Five US men convicted of Pakistan 'terror plot'

From left: Waqir Hussain Khan, Ramys (Ramy) Zamzam, Umar Farooq, Ahmad Abdulminni, Aman Hasan Yamer The men said they wanted to go to Afghanistan for charity work

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Five Americans have each been sentenced to 10 years in jail by a court in Pakistan after being found guilty of terrorism charges, prosecutors say.

The five men - aged between 18 and 25 - were convicted of conspiring to commit terrorist attacks on Pakistani soil and of funding banned jihadist groups.

They were arrested in the north-eastern city of Sargodha in December.

The case is one of several involving alleged "home-grown" American Muslim militants linked to Pakistan.

CONVICTED MEN

  • Umar Farooq, 25
  • Waqar Hussain Khan, 22
  • Ahmed Abdulah Minni, 20
  • Aman Hassan Yemer, 18
  • Ramy Zamzam, 22

The men have been identified as Ramy Zamzam, of Egyptian descent, Waqar Khan and Umar Farooq of Pakistani descent, and Aman Hassan Yemer and Ahmed Minni, who are of Ethiopian descent.

None were known to law enforcement agencies before they disappeared in November from their homes in Alexandria, Virginia.

'Charity mission'

After the young men went missing one of their families found a farewell video message said to have shown scenes of war and calls for Muslims to be defended. This prompted their families to contact the US authorities.

Analysis

The BBC's Syed Shoaib Hasan

The convictions will come as no great surprise to those following the case in Pakistan.

Anti-terrorism courts in Pakistan are usually sympathetic to the police, particularly as the country's anti-terrorism law gives more weight to circumstantial evidence. However, such convictions are usually overturned by higher courts in accordance with regular Pakistan law which brings out the deficiency in investigation.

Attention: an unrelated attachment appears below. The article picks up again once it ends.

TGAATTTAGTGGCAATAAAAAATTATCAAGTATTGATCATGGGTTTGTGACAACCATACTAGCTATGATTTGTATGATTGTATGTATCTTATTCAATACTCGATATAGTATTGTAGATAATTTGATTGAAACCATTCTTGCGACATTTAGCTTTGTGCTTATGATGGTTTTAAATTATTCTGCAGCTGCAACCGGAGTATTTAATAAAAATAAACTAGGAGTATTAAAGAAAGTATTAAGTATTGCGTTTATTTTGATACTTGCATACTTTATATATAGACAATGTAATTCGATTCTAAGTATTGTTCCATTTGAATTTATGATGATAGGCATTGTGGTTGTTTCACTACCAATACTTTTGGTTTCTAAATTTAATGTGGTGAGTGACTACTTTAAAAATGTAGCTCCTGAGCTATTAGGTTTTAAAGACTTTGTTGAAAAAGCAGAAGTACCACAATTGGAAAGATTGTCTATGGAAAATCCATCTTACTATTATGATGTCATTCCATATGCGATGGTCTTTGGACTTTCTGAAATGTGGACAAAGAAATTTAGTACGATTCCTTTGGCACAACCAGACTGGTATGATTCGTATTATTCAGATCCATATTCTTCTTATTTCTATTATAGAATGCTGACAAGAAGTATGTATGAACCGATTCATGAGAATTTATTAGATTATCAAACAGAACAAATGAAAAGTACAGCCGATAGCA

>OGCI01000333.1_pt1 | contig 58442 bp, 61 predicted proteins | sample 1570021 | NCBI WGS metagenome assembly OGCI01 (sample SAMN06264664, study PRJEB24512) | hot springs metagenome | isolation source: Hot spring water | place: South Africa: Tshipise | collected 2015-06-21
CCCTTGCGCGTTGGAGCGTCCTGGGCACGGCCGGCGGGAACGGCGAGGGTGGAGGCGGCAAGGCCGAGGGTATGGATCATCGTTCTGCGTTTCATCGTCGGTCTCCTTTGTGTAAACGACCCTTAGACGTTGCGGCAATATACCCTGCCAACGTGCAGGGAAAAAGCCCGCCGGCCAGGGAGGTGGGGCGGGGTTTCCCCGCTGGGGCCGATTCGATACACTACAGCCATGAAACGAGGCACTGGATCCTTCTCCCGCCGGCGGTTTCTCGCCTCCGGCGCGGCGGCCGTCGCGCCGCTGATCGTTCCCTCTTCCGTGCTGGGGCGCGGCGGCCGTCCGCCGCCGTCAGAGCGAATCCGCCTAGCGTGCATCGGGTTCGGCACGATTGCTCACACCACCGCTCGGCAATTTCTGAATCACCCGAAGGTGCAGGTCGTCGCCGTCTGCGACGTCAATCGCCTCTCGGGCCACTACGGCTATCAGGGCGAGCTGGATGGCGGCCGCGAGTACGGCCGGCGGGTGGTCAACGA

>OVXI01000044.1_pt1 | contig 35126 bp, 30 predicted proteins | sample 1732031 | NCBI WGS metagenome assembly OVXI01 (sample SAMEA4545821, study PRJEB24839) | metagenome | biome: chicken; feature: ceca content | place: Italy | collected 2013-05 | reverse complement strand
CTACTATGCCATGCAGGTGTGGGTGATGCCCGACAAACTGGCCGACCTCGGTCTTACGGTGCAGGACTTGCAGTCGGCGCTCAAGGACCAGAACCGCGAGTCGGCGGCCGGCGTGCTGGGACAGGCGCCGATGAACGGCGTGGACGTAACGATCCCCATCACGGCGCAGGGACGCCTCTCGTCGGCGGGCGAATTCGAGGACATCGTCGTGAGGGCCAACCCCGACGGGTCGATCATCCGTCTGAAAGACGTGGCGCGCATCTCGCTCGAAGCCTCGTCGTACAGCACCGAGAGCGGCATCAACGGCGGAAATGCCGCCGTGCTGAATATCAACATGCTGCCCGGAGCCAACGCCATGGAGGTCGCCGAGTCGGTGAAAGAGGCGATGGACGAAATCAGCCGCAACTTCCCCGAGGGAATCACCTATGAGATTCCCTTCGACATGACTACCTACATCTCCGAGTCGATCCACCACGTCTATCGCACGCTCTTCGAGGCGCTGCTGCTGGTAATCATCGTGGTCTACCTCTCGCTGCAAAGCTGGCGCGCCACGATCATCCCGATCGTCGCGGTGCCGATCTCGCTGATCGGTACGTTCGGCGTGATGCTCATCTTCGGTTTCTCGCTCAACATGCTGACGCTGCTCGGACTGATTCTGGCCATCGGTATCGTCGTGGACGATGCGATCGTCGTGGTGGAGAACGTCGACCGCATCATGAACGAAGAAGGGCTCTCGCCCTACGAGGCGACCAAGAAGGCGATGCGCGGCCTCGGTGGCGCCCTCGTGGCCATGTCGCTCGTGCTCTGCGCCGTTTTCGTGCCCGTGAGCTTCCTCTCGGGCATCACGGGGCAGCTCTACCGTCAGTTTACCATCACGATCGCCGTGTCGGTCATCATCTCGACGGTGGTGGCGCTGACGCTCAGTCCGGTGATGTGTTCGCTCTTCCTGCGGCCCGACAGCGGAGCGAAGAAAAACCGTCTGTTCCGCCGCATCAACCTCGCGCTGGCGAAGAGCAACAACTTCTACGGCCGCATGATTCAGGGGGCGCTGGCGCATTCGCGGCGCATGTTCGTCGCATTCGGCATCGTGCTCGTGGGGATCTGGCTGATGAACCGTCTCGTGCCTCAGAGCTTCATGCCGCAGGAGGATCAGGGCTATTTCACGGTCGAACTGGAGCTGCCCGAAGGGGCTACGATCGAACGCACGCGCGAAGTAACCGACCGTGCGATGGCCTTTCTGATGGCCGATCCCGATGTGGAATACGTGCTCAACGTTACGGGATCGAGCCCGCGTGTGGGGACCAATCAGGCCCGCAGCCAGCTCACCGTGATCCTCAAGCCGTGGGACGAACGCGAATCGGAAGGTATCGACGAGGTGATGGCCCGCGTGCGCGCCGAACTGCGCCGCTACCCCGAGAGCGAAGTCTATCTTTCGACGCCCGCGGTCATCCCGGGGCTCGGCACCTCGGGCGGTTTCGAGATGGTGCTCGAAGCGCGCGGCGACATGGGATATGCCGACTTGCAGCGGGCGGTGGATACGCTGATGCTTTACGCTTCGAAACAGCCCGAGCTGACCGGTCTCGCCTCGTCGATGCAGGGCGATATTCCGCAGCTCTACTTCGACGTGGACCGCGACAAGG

The hearings can continue for years, long after pressure to get a sentence has passed. In recent times, several such high-profile terrorism verdicts have been overturned by superior courts. Therefore there is much hope yet for the Sargodha five, and their case is by no means over.

Later, when the families learned their sons were staying in Sargodha, at the house of a relative of one of the group, they gave the location to the FBI.

Prosecutors said the men were intending to travel to Afghanistan to fight alongside the Taliban, and that they had also used e-mail and YouTube to contact an al-Qaeda operative called Sayfullah.

When they were arrested, they were in possession of maps of sensitive locations, suggesting attacks were being planned, prosecutors added.

The five men denied having any links to al-Qaeda and insisted they wanted to go to Afghanistan solely for charity work.

They also accused US FBI and Pakistani investigators of torturing them and trying to frame them. Officials have denied the accusations.

The judge found them guilty of two charges but acquitted them of three others.

He handed down two prison terms for each man - 10 years for criminal conspiracy and five for funding a banned terrorist organisation - which are to be served concurrently. They were also fined a total of $820.

A lawyer for the men, Hassan Katchela, said they would appeal.

"We are a bit surprised because we believed there was not a case for conviction," he told reporters. "We are confident and we are going to file appeals against these convictions in the high court."

Khalid Farooq, the Pakistani father of Umar Farooq, vowed to pursue an appeal as long as was necessary.

"It is a matter of great disappointment. We were not expecting it," he told reporters of the verdict outside the jail in Sargodha.

"We will go to every forum, from the high court to the international court. We will file an appeal in Lahore high court in seven days."

However, Deputy Prosecutor Rana Bakhtiar said he planned to seek longer sentences.

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